Excellent article, certainly the best on the web on the subject. Well done Adobe on being a proactive company & taking the tough and correct business decision. I love flash, without it the web is a hollow and 2 dimensional place (iPad owners will probably disagree). There's no doubting that its had its day though and it can be immensely frustrating if implemented incorrectly but as you point out, will poor implementation of HTML 5 eventually result in a similar situation in the future?


November 14, 2011, 8:24 pm

I'm not a total Flash hater, @frankyboy might disagree, I just loved winding him up.

But Adobe are totally to blame for the hatred, yes Flash adverts are very annoying and something Adobe is not really responsible for. But what Adobe is responsible for is stopping Flash from hogging CPU, this could have easily been avoided, a badly written Flash App should not have been able to do this.

Here is an example of CPU hog that should not have happened, using a Revo(Atom based PC) as a media box, if I say left a website open with Flash active and then decided to play a Movie it would stutter due to Flash hogging CPU, for a starter Flash isn't even visible so it should have been taking Zero CPU usage, basic optimizations like this would have really helped there case.

Also taking over 2 years to fix security flaws didn't help either, and the only reason I believe they ended up fixing them was because of Jobs remarks.

So far I have not seen HTML5 become a CPU hog, fingers crossed it stays that way and badly written HTML5 websites won't drain Laptop/Smartphone etc battery's within 5 microseconds. :)


November 15, 2011, 3:49 am

A number of these points are very relevant. Of course the obvious response is who - for the last 16 years - has come up with an alternative to do it better? Only now is HTML5 becoming ready for mass adoption.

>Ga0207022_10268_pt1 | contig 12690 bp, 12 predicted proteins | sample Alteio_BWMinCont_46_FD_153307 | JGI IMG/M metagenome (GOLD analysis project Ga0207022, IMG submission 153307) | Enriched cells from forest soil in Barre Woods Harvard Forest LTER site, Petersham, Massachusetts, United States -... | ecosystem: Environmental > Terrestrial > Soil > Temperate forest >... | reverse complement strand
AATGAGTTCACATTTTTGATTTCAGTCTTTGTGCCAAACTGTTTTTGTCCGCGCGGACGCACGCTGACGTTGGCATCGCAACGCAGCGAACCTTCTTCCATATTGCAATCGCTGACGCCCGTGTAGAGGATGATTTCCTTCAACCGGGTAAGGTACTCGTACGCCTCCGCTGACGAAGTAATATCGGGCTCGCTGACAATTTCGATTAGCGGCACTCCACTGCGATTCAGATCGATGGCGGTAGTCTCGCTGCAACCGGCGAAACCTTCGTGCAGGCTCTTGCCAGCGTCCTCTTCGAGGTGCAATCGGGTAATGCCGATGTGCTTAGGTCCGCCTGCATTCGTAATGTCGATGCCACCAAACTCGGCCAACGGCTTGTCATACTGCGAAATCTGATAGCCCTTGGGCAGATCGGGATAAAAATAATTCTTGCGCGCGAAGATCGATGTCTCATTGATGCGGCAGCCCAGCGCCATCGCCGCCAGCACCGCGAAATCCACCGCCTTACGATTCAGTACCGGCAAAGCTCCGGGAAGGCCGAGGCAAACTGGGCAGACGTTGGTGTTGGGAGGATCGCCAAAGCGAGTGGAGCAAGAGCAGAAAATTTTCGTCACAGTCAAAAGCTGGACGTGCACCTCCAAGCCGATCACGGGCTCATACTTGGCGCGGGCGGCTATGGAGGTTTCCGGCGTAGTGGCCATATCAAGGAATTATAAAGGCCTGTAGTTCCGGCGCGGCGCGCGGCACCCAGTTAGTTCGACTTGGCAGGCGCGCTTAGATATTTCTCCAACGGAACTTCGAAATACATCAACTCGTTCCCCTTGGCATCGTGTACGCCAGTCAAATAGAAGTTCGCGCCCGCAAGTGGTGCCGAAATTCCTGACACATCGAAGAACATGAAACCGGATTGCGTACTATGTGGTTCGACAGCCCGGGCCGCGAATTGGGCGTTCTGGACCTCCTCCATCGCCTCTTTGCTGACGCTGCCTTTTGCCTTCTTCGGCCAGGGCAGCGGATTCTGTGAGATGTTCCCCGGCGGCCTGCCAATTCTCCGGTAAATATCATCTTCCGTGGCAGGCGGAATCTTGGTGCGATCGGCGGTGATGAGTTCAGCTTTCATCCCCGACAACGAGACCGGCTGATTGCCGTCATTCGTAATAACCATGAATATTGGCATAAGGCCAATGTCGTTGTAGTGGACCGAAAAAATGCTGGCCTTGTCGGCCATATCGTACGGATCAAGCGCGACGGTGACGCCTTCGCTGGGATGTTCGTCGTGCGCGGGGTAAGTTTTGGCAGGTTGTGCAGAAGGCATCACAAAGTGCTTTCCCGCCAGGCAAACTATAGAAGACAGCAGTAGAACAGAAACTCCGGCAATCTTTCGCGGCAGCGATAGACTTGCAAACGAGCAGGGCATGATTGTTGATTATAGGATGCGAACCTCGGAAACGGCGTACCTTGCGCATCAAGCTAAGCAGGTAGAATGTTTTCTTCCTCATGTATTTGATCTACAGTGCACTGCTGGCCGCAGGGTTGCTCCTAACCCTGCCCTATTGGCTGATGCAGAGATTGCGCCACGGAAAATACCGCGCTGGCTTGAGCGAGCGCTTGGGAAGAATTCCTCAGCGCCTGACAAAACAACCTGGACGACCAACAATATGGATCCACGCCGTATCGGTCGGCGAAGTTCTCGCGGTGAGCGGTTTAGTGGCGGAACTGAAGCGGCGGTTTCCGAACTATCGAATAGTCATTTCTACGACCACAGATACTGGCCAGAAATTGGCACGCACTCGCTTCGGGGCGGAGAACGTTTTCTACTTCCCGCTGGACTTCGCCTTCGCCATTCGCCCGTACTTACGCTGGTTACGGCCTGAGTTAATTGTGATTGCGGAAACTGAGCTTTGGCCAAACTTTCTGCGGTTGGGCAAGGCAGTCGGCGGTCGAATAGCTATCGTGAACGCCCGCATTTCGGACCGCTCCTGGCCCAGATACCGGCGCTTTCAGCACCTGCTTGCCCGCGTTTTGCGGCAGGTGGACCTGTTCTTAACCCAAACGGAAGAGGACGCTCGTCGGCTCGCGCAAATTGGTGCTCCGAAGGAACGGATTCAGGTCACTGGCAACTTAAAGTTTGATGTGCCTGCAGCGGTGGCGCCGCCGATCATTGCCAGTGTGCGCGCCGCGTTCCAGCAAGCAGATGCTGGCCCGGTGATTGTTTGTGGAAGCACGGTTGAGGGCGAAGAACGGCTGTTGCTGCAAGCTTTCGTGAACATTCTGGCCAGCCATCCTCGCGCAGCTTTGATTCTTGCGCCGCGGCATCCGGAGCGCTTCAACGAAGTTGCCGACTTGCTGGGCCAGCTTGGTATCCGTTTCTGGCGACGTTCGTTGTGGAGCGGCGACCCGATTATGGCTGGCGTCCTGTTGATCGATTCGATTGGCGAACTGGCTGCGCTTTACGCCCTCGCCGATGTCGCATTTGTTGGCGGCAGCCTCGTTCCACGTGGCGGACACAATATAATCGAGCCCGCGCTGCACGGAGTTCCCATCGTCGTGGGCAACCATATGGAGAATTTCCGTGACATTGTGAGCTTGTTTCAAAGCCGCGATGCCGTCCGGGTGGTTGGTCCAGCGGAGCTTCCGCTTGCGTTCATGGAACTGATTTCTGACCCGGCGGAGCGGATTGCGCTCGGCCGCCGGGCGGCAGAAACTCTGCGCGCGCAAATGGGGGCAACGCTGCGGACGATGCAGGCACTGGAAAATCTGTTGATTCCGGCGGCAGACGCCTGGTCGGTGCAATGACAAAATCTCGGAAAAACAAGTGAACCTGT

Also Flash being far more of a system hog than HTML5 hasn't always been true, certainly not until recently: http://www.streaminglearningcenter.com/articles/flash-player-cpu-hog-or-hot-tamale-it-depends-.html


November 15, 2011, 3:02 pm

> alternative to do it better?

Well in 90% cases yes, HTML & CSS, Javascript has been able to do pretty neat things for a while now. I personally see no reason now or in the past that websites required Flash, unless it was a Games/Interactive type website, but even then there was Java. (Yes, ok Java has had it's day to :) , even though it keeps nagging me with updates. )

> Also Flash being far more of a system hog

Please note, that is just a comparison of video playback. Flash of course does a lot more than that.

Ok, I'm now starting to sound super Anti-Flash again. It's not the concept of Flash that bothered me, it certainly had it's place, it's just a shame Adobe didn't spend more time in R&D on it, to sort out all the niggles it had. Your link also pointed out another issue, if you wasn't Windows, support was even worse.

simon jackson

November 17, 2011, 9:49 pm

I'm a software developer by trade, though more in the desktop rather than web space, but i was under the impression HTML 5 doesn't replicate all flash functionality, rather just vector graphics and embedded media playback. You still need java script and CSS 3 to get animations and real interactivity.

I appreciate it's never going to happen, but what i'd really like to see in the web is a single, unified, proper object oriented technology, which replicates the interop/RPC capabilities of CGI as well as the interactivity of "proper" applications by way of a "proper" message loop/event handling. It would be really cool to be able to develop applications which can either execute code locally on local resources, and at the same time seamlessly switch to RPC to pass data to be processed to a server which is them pushed back to a client. I appreciate one can create this impression with asp.net/vb or javascript and CGI, but it'd be nice to have a single standard which did it all. If you like, a proper object oriented web language to replace the old model of marked up text.

Just my two cents!